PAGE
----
Hidilyn Diaz had to fight her inner demons first before competing in the 2020 Tokyo Olympics in Japan, which was projected to be her swan song of a performance.
But when she entered the Tokyo International Forum on Monday, July 26, all doubts were erased as the 30-year-old Filipina weightlifter held her head high.
And Diaz did not disappoint, making history for Philippine sports as the first Filipino to capture the elusive gold medal in the prestigious event.
Diaz, the 2016 Rio Games silver medalist, came back stronger with a firm resolve and set new Olympic records of lifting 127kgs in the third and last attempt of clean and jerk and a total of 224 kgs.
She was only one point or kilogram higher against Chinese lifter Liao Qiuyun, who tallied an overall 223 points.
“‘Di ako makapaniwala,” said an emotional Diaz, stuttering with her words, as seen on the video from One Sports’ correspondent Gretchen Ho. “Nasurpresa ako na nagawa ko ‘yon. Kakaiba si God.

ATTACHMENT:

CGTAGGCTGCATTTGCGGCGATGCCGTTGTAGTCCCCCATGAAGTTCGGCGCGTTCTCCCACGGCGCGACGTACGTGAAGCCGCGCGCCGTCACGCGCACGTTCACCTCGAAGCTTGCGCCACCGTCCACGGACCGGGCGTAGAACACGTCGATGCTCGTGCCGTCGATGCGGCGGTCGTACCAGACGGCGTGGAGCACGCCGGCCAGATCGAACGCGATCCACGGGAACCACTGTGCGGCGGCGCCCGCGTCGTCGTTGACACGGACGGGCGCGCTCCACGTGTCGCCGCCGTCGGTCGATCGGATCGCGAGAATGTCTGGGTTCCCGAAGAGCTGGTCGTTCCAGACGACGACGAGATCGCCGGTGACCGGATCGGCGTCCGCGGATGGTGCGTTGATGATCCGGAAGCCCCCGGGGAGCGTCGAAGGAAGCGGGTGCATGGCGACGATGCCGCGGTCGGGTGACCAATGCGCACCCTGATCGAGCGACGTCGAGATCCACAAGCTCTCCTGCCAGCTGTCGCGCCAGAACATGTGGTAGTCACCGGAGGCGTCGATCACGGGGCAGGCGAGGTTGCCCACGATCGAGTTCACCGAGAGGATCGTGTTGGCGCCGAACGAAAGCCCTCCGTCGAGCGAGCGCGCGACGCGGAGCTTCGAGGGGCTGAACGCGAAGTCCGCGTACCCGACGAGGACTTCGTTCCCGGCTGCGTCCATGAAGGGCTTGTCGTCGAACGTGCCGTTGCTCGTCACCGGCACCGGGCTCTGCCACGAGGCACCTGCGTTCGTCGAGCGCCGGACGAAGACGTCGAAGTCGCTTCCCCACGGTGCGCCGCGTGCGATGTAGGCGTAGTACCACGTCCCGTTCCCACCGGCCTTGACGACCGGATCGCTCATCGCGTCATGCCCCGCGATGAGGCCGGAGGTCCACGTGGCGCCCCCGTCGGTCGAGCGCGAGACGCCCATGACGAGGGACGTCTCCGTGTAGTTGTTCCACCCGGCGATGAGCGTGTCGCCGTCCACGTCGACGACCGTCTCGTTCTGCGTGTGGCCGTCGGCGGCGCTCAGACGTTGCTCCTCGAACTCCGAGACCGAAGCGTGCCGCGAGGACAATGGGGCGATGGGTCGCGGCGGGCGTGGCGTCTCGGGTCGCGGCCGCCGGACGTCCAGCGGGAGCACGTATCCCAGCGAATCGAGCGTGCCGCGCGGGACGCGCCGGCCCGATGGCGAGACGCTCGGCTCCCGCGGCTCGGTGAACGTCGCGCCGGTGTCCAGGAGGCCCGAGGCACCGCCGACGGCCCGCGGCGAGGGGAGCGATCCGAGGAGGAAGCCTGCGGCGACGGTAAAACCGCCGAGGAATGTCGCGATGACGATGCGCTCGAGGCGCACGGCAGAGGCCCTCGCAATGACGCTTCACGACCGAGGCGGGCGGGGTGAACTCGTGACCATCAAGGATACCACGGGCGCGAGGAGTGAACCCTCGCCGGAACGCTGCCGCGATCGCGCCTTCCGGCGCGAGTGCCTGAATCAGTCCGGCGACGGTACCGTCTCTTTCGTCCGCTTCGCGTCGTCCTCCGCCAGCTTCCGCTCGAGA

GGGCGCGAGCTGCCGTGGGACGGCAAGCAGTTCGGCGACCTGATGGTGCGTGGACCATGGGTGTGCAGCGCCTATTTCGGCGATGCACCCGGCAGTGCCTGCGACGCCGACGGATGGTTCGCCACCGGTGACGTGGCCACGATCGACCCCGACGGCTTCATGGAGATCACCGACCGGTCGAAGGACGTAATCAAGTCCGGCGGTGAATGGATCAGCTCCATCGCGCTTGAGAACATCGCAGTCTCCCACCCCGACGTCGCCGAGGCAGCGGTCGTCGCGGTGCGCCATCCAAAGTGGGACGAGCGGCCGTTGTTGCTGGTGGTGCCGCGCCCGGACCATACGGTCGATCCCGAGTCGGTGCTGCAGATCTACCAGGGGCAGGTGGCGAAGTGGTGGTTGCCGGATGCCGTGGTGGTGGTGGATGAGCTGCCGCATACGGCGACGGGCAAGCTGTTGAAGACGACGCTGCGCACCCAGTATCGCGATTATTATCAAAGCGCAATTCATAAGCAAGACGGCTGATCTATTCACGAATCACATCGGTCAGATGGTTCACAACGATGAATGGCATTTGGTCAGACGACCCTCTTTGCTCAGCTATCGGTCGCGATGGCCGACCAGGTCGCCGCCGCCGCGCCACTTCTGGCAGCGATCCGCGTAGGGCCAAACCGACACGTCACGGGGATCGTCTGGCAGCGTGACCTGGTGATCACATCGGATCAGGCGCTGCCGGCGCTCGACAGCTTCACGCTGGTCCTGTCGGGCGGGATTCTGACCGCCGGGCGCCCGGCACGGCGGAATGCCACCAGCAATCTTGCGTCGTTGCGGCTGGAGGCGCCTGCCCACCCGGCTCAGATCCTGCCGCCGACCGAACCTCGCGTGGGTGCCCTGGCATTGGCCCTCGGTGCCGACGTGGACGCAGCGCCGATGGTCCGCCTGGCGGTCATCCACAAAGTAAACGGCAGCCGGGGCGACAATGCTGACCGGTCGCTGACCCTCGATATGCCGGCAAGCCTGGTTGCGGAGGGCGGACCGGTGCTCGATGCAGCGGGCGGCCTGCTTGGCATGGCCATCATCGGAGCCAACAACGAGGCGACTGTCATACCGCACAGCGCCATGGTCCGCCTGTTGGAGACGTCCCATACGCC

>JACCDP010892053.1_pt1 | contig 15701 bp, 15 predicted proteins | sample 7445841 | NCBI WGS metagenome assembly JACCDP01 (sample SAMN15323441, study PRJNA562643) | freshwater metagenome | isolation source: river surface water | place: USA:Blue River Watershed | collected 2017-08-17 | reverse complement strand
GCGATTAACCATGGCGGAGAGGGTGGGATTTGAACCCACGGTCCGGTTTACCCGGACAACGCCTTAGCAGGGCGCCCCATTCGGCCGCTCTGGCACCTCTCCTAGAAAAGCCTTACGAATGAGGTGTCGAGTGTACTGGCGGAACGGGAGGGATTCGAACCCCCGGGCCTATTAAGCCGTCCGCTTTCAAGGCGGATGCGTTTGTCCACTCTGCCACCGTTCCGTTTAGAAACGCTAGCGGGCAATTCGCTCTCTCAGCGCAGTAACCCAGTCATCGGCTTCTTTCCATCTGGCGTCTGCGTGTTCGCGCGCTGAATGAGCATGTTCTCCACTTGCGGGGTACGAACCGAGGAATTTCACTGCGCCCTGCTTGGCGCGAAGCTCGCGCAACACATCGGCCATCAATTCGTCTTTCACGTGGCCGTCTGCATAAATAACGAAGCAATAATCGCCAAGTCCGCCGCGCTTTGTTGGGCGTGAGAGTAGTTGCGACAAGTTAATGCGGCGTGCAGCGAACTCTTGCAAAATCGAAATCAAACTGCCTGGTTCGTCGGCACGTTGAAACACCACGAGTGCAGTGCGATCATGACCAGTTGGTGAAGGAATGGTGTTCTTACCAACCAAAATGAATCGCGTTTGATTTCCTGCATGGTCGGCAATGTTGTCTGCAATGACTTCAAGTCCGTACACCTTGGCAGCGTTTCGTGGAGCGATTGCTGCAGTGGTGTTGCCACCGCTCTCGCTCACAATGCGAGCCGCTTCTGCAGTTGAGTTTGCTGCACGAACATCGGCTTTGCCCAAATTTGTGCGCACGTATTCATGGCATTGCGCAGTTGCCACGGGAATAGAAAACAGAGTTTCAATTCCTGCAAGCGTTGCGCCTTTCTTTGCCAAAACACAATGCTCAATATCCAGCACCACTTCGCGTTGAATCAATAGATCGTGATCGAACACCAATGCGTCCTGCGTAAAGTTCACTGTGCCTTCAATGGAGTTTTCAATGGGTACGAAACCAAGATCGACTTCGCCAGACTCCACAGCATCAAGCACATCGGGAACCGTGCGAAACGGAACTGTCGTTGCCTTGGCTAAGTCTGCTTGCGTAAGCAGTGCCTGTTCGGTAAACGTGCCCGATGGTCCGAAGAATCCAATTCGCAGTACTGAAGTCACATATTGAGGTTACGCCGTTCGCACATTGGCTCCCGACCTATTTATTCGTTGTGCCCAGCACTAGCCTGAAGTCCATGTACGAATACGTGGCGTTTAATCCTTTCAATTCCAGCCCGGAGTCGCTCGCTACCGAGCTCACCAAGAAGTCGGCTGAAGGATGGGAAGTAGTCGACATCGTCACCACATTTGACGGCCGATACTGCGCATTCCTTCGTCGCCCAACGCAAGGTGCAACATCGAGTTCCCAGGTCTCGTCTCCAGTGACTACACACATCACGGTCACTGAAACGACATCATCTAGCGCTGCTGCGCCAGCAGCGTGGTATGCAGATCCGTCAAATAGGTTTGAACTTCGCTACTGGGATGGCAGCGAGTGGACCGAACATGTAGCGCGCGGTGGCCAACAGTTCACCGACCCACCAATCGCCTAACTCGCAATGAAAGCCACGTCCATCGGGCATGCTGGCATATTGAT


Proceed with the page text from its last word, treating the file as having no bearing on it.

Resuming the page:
“Sa totoo lang, kinabahan ako baka ‘di ko magawa pero the whole day, the whole week sinasabi ko na ‘I believe, I believe’ saka prepared ako. Sa lahat ng pinagdaanan ko, prinepare ako ni God to be strong today.”
The Zamboanga native lifter furthered and expressed gratitude to God, team HD (Hidilyn Diaz) — composed of Chinese mentor Kaiwen Gao, strength and conditioning coach Julius Naranjo, psychologist Dr. Karen Trinindad, and sports nutritionist Jeaneth Aro — plus the legions of Filipino supporters around the world.
In setting the Olympic record, Diaz was completely unaware as she entered the zone when the showdown for the gold medal position against Qiuyun began.
“Actually, ‘di ko alam na Olympic record na ‘yong ginagawa ko. ‘Di rin ako makapaniwala na nandoon ‘yong pangalan ko sa Olympic record so I’m really thankful.”
With the gold medal, Diaz solidified herself as one of the Filipino sports heroes — a heroine in her case — becoming the second athlete from the Philippines to win multiple Olympic medals since swimmer Teofilo Yldefonzo bagged bronze in the men’s 200-meter breaststroke in 1928 and 1932.
The victory also marked the 11th medal for the Philippines and the very first gold since the country started participating in 1924.